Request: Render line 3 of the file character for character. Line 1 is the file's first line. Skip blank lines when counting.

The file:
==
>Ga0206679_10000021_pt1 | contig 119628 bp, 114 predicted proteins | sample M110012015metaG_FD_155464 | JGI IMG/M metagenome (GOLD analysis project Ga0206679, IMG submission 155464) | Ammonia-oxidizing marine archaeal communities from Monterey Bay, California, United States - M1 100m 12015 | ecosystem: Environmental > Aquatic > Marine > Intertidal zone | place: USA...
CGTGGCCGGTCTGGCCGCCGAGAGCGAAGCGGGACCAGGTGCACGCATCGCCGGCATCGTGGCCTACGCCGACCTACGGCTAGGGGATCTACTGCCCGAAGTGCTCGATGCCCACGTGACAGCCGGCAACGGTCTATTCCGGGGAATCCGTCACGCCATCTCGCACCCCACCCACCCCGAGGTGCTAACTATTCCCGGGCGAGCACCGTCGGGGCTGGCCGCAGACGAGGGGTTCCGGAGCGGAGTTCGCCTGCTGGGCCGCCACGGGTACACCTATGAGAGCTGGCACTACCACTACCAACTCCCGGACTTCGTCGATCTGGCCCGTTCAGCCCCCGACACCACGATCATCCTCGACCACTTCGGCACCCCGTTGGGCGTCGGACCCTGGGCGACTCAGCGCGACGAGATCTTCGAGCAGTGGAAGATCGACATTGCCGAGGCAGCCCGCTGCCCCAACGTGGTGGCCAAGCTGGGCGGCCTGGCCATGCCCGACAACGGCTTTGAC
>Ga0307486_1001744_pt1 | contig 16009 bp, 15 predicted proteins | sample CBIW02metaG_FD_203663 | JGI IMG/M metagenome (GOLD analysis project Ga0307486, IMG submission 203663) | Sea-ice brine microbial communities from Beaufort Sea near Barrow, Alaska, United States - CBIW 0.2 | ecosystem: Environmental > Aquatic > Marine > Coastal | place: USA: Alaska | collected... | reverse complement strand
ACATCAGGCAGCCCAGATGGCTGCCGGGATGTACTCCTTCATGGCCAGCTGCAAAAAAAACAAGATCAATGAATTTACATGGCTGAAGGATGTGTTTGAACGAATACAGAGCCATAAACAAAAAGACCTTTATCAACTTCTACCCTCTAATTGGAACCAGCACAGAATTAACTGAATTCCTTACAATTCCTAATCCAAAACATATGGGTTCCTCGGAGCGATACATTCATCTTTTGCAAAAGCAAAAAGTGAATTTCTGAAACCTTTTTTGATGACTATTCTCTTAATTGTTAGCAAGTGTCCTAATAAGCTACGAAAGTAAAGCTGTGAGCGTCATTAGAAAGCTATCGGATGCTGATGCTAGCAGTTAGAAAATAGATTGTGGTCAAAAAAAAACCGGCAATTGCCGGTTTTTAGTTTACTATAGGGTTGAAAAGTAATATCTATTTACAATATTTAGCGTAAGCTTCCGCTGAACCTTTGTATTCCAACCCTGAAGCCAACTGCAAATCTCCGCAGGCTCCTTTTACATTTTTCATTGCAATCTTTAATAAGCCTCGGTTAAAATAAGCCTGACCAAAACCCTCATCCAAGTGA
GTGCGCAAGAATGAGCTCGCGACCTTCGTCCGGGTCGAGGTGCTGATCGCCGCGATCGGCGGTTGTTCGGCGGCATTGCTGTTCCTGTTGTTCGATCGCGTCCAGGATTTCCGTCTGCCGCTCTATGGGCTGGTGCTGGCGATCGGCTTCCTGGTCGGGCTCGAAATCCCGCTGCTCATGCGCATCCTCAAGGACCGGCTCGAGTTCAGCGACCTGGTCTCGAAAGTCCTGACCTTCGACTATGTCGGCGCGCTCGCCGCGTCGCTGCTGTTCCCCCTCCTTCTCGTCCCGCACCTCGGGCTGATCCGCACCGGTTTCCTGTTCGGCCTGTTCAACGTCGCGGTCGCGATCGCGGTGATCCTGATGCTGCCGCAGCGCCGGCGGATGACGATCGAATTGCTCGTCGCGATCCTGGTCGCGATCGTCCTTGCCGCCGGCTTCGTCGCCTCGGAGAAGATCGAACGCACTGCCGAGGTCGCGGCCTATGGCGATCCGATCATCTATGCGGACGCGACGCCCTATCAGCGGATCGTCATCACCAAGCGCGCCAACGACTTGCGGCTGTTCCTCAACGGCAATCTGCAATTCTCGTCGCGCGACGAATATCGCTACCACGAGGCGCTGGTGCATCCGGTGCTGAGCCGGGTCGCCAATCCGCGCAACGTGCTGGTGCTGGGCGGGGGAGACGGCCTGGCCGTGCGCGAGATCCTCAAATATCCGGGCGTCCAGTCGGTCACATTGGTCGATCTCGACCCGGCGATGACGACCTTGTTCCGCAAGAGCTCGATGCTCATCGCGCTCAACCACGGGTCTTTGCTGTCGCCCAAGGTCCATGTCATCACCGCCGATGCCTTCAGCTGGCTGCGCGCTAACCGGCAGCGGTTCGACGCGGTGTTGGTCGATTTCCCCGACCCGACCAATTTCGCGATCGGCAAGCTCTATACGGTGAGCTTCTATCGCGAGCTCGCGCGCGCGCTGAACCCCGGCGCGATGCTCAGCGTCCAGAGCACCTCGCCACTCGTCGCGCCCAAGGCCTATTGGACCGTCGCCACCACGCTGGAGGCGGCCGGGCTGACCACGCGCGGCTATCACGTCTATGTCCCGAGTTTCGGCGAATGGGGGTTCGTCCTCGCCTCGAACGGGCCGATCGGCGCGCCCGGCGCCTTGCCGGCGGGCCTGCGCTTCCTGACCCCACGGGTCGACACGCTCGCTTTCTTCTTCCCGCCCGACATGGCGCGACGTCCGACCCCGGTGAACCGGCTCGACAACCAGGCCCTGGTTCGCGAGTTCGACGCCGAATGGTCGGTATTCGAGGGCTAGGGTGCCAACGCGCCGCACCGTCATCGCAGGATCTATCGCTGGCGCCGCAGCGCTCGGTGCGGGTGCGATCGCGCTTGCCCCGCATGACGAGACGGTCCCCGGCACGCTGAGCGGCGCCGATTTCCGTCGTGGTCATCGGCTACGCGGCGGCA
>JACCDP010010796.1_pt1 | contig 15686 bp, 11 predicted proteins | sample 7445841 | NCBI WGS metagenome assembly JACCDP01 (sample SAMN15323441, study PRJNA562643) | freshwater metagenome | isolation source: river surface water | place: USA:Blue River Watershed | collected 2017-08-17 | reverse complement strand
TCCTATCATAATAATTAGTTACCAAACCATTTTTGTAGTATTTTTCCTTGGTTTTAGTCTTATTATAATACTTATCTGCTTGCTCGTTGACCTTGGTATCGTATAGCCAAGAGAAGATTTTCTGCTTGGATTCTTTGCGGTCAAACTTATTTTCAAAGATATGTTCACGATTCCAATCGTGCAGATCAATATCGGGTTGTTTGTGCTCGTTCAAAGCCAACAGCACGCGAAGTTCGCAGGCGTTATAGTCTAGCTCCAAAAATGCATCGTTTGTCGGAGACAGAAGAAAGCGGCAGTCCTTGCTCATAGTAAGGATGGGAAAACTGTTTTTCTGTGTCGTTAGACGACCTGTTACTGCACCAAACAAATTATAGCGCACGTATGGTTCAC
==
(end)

>Ga0307486_1001744_pt1 | contig 16009 bp, 15 predicted proteins | sample CBIW02metaG_FD_203663 | JGI IMG/M metagenome (GOLD analysis project Ga0307486, IMG submission 203663) | Sea-ice brine microbial communities from Beaufort Sea near Barrow, Alaska, United States - CBIW 0.2 | ecosystem: Environmental > Aquatic > Marine > Coastal | place: USA: Alaska | collected... | reverse complement strand